• Dang, now there’s a story. I’ve sent off several guns with excellent CS. I didn’t realize humidity required more oil to prevent corrosion (I grew up in the dry SW); I asked ruger CS if they suggested a particular lube, and they offered to strip and reblue my LCP! Wow.

      OTOH, Walter slapped a CND on my CCP that stovepipe at least once a Mag. I sold that paperweight and strictly avoid umatex junk now.

      • My experiences with ruger’s customer service has led me to purchase many Ruger guns and recommend them wholeheartedly to others. They are the absolute gold standard in the industry.

        • I like Ruger’s and have several, however after I bought their LCP and they made like 4 more with design changes to make the trigger at least reasonable, I think they suck. I asked them why not fix the first ones with triggers so crappy, you can barely use them. They said sorry. So I went ahead and purchased the next version where they improved the trigger but didn’t advertise it. I found out because my neighbor bought the 2012 version. I bought it because I already had a laser, extra mags and a holster. They then made a couple other ones with different (Better triggers) and now the LCP II. Hell, S&W sold their bottom of the line SIgma’s with bad triggers and they made them right if you asked them to (And paid shipping both ways).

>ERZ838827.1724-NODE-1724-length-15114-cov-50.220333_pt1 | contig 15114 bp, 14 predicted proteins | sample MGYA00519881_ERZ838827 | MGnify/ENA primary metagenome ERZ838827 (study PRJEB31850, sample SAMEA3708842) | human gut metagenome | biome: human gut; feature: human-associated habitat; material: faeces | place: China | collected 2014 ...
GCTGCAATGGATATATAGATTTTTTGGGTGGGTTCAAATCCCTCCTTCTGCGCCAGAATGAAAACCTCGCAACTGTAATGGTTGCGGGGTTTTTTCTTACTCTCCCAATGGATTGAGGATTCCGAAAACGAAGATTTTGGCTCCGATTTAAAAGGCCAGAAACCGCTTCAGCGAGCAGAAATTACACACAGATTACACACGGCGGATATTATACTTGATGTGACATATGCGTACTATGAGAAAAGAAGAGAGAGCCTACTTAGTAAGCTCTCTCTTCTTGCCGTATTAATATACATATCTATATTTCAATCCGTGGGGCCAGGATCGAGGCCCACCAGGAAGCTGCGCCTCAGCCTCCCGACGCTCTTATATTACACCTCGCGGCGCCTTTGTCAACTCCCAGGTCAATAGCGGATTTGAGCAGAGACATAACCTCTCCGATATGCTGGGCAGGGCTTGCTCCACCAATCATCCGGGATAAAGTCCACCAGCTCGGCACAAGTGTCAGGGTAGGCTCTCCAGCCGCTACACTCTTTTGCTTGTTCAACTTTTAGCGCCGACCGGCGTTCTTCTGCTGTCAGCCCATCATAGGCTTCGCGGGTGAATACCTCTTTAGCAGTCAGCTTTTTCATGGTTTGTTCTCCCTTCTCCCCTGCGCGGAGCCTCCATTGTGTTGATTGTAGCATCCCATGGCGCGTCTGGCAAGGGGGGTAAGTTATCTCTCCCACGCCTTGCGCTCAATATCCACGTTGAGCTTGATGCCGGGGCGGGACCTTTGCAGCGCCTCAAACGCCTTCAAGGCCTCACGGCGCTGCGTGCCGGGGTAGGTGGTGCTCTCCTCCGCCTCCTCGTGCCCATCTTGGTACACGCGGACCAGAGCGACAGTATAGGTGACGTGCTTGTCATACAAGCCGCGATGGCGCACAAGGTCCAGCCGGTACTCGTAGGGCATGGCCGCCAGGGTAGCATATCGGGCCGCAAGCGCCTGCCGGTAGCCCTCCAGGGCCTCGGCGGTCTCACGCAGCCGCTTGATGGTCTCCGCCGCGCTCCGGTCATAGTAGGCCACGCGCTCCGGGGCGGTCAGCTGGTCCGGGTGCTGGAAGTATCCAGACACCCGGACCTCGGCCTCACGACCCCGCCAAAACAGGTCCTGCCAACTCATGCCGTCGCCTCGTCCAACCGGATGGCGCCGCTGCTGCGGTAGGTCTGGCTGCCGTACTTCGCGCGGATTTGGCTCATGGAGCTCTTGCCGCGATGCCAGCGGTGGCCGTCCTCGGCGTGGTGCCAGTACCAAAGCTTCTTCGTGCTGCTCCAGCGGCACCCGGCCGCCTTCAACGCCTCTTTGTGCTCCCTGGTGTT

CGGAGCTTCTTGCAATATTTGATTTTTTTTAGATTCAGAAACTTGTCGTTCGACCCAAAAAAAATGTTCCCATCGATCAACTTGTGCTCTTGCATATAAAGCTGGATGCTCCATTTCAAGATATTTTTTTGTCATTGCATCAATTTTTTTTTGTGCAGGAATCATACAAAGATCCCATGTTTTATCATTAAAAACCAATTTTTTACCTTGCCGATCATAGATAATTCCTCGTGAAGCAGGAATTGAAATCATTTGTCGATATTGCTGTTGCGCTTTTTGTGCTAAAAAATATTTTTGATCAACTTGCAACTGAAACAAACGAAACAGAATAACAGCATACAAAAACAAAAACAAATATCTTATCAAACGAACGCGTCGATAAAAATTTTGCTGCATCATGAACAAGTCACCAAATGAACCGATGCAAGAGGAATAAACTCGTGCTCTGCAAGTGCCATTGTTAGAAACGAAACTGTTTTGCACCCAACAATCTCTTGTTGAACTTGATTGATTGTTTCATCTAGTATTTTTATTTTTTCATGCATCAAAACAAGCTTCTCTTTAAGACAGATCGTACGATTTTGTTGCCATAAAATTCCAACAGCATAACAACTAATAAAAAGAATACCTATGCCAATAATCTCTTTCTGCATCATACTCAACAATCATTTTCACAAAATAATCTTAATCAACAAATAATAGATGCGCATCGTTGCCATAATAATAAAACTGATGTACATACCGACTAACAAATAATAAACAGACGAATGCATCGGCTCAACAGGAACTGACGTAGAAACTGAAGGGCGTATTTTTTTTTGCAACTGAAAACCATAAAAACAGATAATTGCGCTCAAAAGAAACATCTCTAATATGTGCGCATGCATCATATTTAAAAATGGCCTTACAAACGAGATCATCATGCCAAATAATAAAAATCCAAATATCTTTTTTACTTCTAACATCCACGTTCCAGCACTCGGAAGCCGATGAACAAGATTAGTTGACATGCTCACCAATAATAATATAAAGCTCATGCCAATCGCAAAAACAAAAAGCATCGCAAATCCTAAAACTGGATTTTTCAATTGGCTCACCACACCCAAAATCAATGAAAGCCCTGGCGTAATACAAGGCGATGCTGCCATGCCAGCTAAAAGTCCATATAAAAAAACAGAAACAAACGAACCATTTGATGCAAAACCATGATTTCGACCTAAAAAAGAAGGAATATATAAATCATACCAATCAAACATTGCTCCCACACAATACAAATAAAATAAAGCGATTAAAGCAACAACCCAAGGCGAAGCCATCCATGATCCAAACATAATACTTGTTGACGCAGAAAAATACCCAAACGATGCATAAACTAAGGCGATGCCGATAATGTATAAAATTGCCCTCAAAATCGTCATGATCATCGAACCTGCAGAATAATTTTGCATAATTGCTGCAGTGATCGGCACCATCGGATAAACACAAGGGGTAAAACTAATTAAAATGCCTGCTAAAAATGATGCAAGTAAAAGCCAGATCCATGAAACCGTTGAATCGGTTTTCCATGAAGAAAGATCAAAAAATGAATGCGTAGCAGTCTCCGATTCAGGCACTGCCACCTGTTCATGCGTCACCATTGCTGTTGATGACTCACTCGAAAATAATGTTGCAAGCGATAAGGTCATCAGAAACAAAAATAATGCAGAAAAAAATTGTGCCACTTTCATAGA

I have FNs, Glocks, SIg, S&W, Ruger, Springfield and a bunch of others. I’m wishing at this point that I had stuck primarily with Glock and S&W. Then I could get into the I.O. Inc issue. Don’t even get me started!

        • They came out with a better model and you’re ticked they wouldn’t upgrade it? “Excuse me dodge, I see your 2018 Ram has 0.2L more displacement. I’d like the new engine in my 2017 model.” Nothing’s wrong with the old one. I’ve owned 4 LCPs, including the two you mention: a 2008 era model with a terrible trigger, and a 2012 model with a much improved trigger. I sold the 2008 model. “Problem” solved. That’s no fault of Ruger.

        • They came out with a better model and you’re ticked they wouldn’t upgrade it? You handled and dry-fired the first LCP before you bought it, so if it was so terrible you could have voted with your wallet. “Excuse me dodge, I see your 2018 Ram has 0.2L more displacement. I’d like the new engine in my 2017 model.” Nothing’s wrong with the old one. I’ve owned 4 LCPs, including the two you mention: a 2008 era model with a terrible trigger, and a 2012 model with a much improved trigger. I sold the 2008 model. “Problem” solved. That’s no fault of Ruger.

    • I feel for the guy, but seriously … 12k rounds, was it, with no service?

      Granted, FN doesn’t publish routine intervals for things like doing spring changes, but the note to get the pistol serviced every 2k rounds at least gives a hint when to think about it.